Oracle Machine Learning for SQL interprets CLOB columns and long VARCHAR2 columns automatically as unstructured text. Additionally, you can specify columns of short VARCHAR2CHARBLOB, and BFILE as unstructured text. Unstructured text includes data items such as web pages, document libraries, Power Point presentations, product specifications, emails, comment fields in reports, and call center notes.

OML4SQL uses Oracle Text utilities and term weighting strategies to transform unstructured text for analysis. In text transformation, text terms are extracted and given numeric values in a text index. The text transformation process is configurable for the model and for individual attributes. Once transformed, the text can by mined with a OML4SQL algorithm.

Related Topics

  • Prepare the Data
  • Machine Learning Operations on Unstructured Text

In-Database Scoring

Scoring is the application of a machine learning algorithm to new data. In Oracle Machine Learning for SQL scoring engine and the data both reside within the database.

In traditional machine learning, models are built using specialized software on a remote system and deployed to another system for scoring. This is a cumbersome, error-prone process open to security violations and difficulties in data synchronization.

With OML4SQL, scoring is simple and secure. The scoring engine and the data both reside within the database. Scoring is an extension to the SQL language, so the results of machine learning can easily be incorporated into applications and reporting systems.

Parallel Execution and Ease of Administration

All Oracle Machine Learning for SQL scoring routines support parallel execution for scoring large data sets.

In-database scoring provides performance advantages. All Oracle Machine Learning for SQL scoring routines support parallel execution, which significantly reduces the time required for executing complex queries and scoring large data sets.

In-database machine learning minimizes the IT effort needed to support OML4SQL initiatives. Using standard database techniques, models can easily be refreshed (re-created) on more recent data and redeployed. The deployment is immediate since the scoring query remains the same; only the underlying model is replaced in the database.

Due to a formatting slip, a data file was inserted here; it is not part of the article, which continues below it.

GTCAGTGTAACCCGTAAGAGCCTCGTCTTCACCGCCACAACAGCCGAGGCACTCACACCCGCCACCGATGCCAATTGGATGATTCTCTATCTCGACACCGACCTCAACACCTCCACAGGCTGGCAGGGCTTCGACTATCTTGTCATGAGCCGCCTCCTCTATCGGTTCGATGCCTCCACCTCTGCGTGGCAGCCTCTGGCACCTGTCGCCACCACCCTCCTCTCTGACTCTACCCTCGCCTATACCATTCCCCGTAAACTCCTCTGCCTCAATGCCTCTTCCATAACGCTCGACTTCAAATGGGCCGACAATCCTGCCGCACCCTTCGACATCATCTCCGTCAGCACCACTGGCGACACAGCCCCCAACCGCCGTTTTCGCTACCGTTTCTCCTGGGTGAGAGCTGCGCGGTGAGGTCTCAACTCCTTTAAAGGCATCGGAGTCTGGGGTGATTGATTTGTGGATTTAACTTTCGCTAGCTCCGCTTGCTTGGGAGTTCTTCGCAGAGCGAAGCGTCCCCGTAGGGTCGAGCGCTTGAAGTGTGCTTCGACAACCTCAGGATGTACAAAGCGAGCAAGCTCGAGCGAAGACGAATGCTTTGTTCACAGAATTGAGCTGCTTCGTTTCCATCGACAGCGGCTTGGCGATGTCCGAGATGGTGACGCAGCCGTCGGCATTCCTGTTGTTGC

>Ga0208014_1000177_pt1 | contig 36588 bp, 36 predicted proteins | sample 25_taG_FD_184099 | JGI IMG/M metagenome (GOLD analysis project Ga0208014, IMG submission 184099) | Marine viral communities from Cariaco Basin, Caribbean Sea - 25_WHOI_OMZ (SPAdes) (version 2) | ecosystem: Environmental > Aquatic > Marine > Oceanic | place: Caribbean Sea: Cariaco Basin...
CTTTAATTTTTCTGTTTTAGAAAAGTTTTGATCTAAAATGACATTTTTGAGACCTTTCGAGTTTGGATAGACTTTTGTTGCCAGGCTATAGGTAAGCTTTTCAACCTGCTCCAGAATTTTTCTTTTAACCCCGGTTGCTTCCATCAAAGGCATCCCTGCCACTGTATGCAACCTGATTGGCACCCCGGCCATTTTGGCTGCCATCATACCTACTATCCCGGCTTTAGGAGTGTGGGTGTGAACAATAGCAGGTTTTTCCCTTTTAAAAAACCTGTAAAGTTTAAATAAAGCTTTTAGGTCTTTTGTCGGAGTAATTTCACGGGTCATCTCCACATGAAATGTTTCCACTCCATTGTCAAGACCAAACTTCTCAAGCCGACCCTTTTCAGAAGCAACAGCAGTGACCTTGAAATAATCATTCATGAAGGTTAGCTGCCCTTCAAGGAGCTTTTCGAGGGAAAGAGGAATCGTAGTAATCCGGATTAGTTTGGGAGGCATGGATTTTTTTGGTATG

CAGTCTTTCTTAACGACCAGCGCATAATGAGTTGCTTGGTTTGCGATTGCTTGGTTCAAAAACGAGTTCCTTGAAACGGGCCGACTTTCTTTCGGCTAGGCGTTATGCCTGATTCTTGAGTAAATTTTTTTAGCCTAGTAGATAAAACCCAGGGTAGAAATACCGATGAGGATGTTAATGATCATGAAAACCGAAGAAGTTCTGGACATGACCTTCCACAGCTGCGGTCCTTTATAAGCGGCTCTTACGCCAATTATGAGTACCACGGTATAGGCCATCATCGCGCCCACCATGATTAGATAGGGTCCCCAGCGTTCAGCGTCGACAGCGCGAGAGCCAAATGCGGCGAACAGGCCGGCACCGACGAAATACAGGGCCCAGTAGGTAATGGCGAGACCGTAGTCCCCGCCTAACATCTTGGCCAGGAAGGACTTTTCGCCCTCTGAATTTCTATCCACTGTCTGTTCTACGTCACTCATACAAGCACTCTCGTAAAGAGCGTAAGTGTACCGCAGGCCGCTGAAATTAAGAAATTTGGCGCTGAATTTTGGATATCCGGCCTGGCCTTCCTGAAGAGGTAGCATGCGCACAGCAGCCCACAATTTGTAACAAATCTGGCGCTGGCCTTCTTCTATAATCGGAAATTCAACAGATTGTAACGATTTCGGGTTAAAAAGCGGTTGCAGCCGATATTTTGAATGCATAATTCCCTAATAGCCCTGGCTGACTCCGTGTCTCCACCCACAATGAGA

Related Topics

  • Oracle Database VLDB and Partitioning Guide

SQL Functions for Model Apply and Dynamic Scoring

In Oracle Machine Learning for SQL, scoring is performed by SQL language functions. Understand the different ways of scoring using SQL functions.

The functions perform prediction, clustering, and feature extraction. The functions can be invoked in two different ways: By applying a machine learning model object (Example 3-1), or by executing an analytic clause that computes the machine learning analysis dynamically and applies it to the data (Example 3-2). Dynamic scoring, which eliminates the need for a model, can supplement, or even replace, the more traditional methodology described in “The Machine Learning Process”.

In Example 3-1, the PREDICTION_PROBABILITY function applies the model svmc_sh_clas_sample, created in Example 2-1, to score the data in mining_data_apply_v. The function returns the ten customers in Italy who are most likely to use an affinity card.

In Example 3-2, the functions PREDICTION and PREDICTION_PROBABILITY use the analytic syntax (the OVER () clause) to dynamically score the data in mining_data_apply_v. The query returns the customers who currently do not have an affinity card with the probability that they are likely to use.

Example 3-1 Applying a Oracle Machine Learning for SQL Model to Score Data

CopySELECT cust_id FROM
  (SELECT cust_id, 
        rank() over (order by PREDICTION_PROBABILITY(svmc_sh_clas_sample, 1
                     USING *) DESC, cust_id) rnk
   FROM mining_data_apply_v
   WHERE country_name = 'Italy')
WHERE rnk <= 10


Example 3-2 Executing an Analytic Function to Score Data

CopySELECT cust_id, pred_prob FROM
  (SELECT cust_id, affinity_card, 
    PREDICTION(FOR TO_CHAR(affinity_card) USING *) OVER () pred_card,
    PREDICTION_PROBABILITY(FOR TO_CHAR(affinity_card),1 USING *) OVER () pred_prob
   FROM mining_data_build_v)
WHERE affinity_card = 0
AND pred_card = 1
ORDER BY pred_prob DESC;

---------- ---------
    102434       .96
    102365       .96
    102330       .96
    101733       .95
    102615       .94
    102686       .94
    102749       .93
    101656       .51

Related Topics

  • Oracle Database SQL Language Reference
  • Oracle Machine Learning for SQL User’s Guide